Back

Which authentication method(s) should your app use, and which you must avoid

May 22, 2019
5 minutes read
Category: Security
Author: The IPification Team

According to a research by Statista, an average smartphone user spends more than 5 hours per day using it to communicate, stream videos, listen to music, play games... as well as for making online transactions.

And, with almost 5 billion people using smartphones daily, OTTs, service providers, and application developers have a very big challenge to secure the identity and personal data of their users.

To do it, they rely on using different authentication methods, some of which have been around for decades and are very much obsolete, although still used. And some that are emerging, bringing in improvements but also new sets of challenges.

So, how can service providers choose? Can they rely on only one of them, or do they have to combine several into an MFA solution?

Watch a video in which Harry Cheung, IPification Founder and President, and Stefan Kostić, IPification CEO, explain the strengths and weaknesses of most prominent authentication methods of past, present and future.

Email and password combination

Ever since ancient times, passwords were used as a simple way to protect information. And for over 50 years we have been using them to access computers, IT systems, devices, and online services.

Passwords, as we know them today, were introduced at the Massachusetts Institute of Technology (MIT) in 1960, but the system was hacked only a year after it was established - making passwords insecure from the very beginning.

And that hasn’t changed since. We have been pushed to use stronger passwords, to make them unique, not re-use them, and change them frequently, but still, email and password combination remained insecure.

Most of the passwords people use are simple and generic nowadays - too often based on information that is easily accessible through social engineering. Even worse, some still use passwords like  “admin” and “password” that the state of California will declare illegal from 2020 - because they are the reason why many cyber attacks spread more quickly.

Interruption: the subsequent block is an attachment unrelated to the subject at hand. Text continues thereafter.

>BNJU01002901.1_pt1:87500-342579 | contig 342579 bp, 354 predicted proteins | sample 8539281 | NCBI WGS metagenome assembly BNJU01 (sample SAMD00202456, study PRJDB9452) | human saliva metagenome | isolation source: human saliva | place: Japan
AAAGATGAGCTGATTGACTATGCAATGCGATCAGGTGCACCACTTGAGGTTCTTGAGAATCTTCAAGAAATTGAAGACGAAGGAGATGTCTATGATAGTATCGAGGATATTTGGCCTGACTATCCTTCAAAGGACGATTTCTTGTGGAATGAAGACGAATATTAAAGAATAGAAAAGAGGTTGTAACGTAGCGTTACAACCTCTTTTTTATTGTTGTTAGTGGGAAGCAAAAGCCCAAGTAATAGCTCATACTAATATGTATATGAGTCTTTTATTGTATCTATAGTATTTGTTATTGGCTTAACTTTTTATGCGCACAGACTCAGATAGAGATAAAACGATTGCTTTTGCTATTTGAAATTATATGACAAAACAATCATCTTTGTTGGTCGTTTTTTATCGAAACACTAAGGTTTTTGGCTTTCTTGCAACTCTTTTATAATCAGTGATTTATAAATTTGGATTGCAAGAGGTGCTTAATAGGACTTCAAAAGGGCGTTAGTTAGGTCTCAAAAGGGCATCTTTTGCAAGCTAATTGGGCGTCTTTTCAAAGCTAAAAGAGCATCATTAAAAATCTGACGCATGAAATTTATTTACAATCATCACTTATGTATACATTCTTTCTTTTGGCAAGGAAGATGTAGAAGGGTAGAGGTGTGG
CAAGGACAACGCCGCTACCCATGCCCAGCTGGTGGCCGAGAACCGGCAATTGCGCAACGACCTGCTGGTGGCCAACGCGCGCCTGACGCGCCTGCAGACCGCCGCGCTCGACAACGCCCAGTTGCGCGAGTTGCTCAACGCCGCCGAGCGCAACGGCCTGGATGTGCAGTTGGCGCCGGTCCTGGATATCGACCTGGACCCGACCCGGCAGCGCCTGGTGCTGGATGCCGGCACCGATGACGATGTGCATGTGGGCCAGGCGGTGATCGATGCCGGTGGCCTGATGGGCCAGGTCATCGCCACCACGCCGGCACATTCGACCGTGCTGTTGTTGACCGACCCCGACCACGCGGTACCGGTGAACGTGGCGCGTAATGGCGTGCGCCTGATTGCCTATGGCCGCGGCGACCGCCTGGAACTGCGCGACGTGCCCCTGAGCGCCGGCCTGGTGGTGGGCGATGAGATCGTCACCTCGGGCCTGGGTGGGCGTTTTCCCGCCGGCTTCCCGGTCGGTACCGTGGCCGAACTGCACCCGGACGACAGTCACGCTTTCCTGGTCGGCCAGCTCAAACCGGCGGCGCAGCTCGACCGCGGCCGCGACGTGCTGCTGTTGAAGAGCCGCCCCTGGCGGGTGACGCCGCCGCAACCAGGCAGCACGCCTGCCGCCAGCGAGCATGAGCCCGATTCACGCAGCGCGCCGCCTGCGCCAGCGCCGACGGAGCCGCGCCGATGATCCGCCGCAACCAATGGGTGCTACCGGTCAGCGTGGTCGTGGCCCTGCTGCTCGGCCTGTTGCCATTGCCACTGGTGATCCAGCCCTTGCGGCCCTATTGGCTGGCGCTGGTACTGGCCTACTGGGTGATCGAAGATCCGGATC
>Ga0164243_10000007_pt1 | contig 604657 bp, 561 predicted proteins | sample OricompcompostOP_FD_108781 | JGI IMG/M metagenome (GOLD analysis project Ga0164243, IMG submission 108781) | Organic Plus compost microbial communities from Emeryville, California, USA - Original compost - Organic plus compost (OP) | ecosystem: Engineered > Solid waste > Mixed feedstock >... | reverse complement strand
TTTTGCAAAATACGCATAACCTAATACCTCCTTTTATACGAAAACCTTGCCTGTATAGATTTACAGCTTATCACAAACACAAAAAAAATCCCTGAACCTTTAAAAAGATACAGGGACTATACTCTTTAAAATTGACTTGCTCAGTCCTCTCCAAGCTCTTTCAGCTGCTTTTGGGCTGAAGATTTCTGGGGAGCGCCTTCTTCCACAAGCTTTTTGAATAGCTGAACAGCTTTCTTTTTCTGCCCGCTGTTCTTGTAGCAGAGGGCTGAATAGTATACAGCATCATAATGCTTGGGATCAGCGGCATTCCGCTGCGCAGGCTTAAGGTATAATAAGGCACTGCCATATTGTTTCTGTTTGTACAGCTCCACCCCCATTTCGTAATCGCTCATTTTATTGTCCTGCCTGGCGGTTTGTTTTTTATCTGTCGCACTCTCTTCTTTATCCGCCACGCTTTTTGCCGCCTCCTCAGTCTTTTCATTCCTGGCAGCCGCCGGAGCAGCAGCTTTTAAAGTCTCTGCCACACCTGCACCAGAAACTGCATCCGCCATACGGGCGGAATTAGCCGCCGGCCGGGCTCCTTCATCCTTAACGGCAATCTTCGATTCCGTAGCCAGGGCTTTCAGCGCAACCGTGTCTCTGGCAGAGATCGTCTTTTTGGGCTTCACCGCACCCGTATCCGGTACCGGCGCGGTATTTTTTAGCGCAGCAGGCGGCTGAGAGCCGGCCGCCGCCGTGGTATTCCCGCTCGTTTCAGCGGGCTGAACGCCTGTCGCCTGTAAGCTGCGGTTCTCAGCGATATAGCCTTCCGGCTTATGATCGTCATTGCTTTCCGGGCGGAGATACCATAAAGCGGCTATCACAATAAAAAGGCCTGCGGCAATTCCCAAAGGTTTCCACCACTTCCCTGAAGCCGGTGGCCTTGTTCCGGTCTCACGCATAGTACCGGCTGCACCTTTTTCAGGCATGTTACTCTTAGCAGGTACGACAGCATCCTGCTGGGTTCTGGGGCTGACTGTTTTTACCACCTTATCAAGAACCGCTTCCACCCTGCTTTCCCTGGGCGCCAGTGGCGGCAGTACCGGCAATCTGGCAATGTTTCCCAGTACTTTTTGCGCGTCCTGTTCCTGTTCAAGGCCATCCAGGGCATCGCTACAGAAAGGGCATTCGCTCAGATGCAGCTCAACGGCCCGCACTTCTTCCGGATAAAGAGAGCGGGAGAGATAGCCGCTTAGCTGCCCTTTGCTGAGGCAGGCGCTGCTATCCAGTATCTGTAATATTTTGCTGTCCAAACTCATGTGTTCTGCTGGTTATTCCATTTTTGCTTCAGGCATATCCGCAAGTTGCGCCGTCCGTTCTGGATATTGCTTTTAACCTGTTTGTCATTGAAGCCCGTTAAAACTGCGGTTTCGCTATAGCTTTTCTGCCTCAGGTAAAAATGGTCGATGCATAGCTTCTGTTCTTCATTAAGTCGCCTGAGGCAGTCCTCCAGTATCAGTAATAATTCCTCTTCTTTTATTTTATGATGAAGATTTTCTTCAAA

This is why many service providers are pulling away from using passwords. Many organizations predict they will soon become password-less and PSD2 may even bring on the death of passwords.

SMS two-factor authentication

Two-factor authentication via SMS is an outdated authentication system, with lousy security, privacy and user experience. It was considered as an enhanced security method for a long time, but that is no longer the case.

Aside from the fact that a lot of the time you don't even receive the SMS you requested, the SMS OTP can be compromised. Every message or call has to go through the Signalling System No. 7 (SS7 for short). It is a set of protocols that allow phone networks to exchange the information needed for passing calls and text messages between each other and to ensure correct billing.

Once a hacker has access to the SS7 system, he gains access to the same information and capabilities that security services have. This means that SMS messages with one-time passwords can easily be exploited - the message can be intercepted and rerouted. Or the attacker can use the OTP to log into an account instead of a user and take it over! As has happened to Reddit’s admins last summer.

Also, you need to give away your phone number for this method to work, and that’s already too much private information that can be easily abused - just like Facebook has been doing.

Third-party Authentication Applications

Another option is using third-party applications for authentication. And there’s no shortage of them.

For accessing their services, Google uses its own Authenticator app that is based on a two-step verification service with time-based one-time passwords. Other companies like Microsoft and Zoho, have similar apps in place. But most services going in this direction, do not create their own apps but integrate services like LastPass or 1Password (which also provide password management options to users).

However, these apps provide good security, as long as the user is holding the device. And on the user experience side, they are just terrible. Users need to switch apps to be able to get the code, and then come back to enter it, so most will not do it and will opt for lower security settings.